On the basis of strong evidence, chronic pancytopenia in children may have a variety of acquired and congenital causes. On the basis of consensus, primary clinicians play a key role in identifying children who have pancytopenia. A high index of suspicion is indispensable because signs and symptoms of low blood cell counts are often nonspecific. Children with malaise, fatigue, pallor, bone pain, lymphadenopathy, easy bruising and bleeding, recurrent fevers or mouth ulcers, or dizziness should be screened with a complete blood cell count and differential count. On the basis of observational studies, children with acute leukemias occasionally present with pancytopenia and no leukemic blasts in peripheral blood. On the basis of strong evidence, acquired aplastic anemia is caused by autoimmune destruction of hematopoietic cells in the bone marrow. It is currently treated by stem cell transplantation or antithymocyte globulin/cyclosporine-based immunosuppression after inherited bone marrow failure syndromes are excluded. Onthe basis of strong evidence, paroxysmal nocturnalhemoglobinuria (PNH) is an acquired disorder that renders blood cells susceptible to complement-mediated destruction. PNH presents as pancytopenia, hemoglobinuria manifesting as dark urine, abdominal pain, and high risk of life-threatening thrombosis. Symptoms of PNH are successfully alleviated with the anticomplement antibody eculizumab (although clinical trials in children are needed to establish the efficacy and safety of eculizumab in childhood PNH). Stem cell transplantation provides a curative option. On the basis of observational studies, children with inherited bone marrow failure syndromes may present with subtle developmental abnormalities before the onset of clinically significant pancytopenia. Thus, patients with failure to thrive, skeletal abnormalities that include radial ray dysplasia/thumb abnormalities, craniofacial dysmorphism, VACTERL syndrome, nail/tooth abnormalities, multiple café-au-lait macules, foci of skin hypo/hyperpigmentation, or oral leukoplakia should be screened via a complete blood cell count with differential count. On the basis of consensus, children with pancytopenia require prompt referral to a pediatric hematologist-oncologist with expertise in bone marrow failure for further diagnostics and management.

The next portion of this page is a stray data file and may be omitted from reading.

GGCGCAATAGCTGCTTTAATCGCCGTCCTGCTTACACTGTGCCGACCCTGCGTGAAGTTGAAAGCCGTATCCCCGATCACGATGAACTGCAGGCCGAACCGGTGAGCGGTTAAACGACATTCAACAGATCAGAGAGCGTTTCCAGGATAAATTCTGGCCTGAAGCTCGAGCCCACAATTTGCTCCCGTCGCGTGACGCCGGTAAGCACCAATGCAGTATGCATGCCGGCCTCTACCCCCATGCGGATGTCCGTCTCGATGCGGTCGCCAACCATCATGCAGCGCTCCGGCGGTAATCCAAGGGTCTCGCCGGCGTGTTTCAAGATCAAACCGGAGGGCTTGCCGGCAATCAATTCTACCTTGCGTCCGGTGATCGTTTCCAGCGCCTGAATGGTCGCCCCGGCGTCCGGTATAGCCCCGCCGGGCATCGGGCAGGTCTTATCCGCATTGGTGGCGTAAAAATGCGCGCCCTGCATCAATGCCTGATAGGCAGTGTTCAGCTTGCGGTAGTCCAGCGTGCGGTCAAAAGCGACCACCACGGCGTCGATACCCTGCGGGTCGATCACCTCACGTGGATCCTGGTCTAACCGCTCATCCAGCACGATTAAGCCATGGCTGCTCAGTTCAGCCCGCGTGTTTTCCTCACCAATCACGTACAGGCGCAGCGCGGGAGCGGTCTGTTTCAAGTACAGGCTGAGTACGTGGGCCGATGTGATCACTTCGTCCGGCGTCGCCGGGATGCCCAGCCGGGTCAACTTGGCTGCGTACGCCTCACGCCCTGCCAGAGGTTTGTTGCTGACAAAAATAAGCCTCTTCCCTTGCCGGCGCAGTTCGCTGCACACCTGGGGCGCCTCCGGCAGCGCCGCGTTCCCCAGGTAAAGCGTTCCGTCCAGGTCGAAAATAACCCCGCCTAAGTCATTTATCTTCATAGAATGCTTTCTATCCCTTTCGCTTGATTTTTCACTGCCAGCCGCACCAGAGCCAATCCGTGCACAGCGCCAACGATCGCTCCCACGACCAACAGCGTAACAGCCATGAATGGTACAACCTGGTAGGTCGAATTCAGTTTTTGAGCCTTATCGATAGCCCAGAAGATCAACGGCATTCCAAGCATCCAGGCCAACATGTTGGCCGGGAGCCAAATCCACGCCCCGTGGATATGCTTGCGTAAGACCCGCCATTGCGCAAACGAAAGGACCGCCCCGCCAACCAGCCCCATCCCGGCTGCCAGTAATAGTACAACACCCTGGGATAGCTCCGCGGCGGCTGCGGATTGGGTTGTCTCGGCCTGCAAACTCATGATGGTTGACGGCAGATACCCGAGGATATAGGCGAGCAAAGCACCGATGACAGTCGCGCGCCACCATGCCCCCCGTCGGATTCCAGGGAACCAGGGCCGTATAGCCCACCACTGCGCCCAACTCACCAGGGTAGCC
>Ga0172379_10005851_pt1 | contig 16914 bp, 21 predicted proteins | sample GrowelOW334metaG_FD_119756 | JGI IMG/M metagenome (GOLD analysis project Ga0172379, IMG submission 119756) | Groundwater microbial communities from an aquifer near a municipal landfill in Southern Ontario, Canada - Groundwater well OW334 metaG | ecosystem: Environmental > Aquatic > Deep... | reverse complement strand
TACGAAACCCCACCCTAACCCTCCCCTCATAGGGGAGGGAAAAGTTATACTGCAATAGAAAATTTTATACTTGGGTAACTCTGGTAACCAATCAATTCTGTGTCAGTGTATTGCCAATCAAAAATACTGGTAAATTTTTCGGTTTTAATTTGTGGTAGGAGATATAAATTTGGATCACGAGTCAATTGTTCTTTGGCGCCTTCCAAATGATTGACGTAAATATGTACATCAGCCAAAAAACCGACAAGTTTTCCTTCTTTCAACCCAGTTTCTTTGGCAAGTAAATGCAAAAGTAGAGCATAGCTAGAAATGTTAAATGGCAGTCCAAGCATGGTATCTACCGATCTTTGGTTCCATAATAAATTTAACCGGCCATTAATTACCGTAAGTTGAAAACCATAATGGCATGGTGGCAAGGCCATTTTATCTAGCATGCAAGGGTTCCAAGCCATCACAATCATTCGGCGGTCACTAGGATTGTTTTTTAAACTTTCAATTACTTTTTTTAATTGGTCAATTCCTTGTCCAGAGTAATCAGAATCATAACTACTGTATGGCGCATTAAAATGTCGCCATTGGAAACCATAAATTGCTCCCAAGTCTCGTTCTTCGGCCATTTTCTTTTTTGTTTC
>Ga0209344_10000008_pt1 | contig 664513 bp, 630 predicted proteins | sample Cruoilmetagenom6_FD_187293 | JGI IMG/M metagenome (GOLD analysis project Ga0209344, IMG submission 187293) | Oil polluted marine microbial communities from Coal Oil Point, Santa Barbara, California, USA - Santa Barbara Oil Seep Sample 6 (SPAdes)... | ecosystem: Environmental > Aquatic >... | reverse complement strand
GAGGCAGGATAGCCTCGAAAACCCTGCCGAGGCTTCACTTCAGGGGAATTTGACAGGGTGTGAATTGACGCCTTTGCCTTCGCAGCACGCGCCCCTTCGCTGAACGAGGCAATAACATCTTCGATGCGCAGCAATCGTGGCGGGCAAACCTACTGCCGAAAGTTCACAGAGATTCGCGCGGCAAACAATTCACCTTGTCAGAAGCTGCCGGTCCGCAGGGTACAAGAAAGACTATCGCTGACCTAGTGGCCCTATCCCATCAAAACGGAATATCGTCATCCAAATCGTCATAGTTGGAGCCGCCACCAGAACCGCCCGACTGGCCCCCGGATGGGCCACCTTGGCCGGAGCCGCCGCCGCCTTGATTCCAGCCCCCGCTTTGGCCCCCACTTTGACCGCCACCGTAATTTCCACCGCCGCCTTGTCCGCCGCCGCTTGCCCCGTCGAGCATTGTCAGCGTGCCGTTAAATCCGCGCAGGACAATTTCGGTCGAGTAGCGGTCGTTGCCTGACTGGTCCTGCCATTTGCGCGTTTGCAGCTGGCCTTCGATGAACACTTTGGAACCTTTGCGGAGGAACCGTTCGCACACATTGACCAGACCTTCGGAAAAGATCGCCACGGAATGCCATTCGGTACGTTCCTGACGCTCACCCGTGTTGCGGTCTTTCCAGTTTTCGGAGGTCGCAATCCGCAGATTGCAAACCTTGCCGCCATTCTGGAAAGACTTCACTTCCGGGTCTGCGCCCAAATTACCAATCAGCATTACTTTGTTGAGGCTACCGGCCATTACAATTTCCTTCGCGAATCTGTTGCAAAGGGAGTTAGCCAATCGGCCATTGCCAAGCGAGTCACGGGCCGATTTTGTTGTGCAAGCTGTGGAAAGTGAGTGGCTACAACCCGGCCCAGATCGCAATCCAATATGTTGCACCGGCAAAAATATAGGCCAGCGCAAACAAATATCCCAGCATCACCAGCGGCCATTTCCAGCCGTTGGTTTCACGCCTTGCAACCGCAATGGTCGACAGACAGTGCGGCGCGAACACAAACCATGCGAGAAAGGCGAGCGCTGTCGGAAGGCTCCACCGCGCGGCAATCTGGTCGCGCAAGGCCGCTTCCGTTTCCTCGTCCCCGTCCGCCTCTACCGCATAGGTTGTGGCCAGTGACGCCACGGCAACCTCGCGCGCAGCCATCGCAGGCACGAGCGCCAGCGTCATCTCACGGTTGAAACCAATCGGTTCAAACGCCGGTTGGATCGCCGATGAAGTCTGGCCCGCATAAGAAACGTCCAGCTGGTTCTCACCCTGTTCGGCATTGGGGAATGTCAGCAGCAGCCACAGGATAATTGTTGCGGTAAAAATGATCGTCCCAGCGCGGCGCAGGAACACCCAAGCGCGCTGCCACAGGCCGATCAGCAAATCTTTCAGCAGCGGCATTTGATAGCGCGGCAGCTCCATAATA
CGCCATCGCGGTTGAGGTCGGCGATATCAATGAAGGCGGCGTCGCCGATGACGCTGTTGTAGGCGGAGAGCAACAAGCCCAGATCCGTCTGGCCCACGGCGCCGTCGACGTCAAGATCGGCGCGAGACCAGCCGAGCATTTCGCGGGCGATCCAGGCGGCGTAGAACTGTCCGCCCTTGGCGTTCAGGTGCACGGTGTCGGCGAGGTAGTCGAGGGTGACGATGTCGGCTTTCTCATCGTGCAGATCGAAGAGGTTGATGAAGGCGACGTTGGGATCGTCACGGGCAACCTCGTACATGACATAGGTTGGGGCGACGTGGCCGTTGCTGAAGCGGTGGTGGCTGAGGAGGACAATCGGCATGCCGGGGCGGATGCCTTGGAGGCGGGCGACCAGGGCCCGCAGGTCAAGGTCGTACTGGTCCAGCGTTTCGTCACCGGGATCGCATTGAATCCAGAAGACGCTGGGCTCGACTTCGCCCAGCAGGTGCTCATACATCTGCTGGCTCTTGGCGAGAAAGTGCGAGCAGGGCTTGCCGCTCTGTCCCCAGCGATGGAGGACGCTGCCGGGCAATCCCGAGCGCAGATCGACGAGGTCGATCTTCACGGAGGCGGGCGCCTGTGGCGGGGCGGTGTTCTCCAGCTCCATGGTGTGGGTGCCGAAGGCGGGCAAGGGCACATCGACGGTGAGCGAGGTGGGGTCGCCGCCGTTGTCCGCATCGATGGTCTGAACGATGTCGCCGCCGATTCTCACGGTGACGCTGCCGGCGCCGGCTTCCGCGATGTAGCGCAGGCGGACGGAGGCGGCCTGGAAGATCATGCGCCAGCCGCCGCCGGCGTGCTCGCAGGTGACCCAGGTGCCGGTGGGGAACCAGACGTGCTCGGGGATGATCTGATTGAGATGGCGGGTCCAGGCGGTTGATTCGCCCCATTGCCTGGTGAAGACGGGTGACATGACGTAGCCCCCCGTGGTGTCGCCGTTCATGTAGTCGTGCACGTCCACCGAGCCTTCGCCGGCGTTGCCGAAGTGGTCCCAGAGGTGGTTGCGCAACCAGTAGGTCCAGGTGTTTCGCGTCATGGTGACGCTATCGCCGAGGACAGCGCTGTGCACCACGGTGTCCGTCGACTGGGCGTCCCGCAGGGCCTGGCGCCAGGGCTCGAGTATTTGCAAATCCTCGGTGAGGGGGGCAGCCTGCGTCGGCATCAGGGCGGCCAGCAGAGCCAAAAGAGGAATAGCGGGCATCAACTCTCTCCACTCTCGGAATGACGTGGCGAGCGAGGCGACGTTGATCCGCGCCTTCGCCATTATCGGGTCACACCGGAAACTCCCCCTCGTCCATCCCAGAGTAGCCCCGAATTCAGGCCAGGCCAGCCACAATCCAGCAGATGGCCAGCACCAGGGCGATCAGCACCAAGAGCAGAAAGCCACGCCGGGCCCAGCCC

ASJC Scopus subject areas
- Pediatrics, Perinatology, and Child Health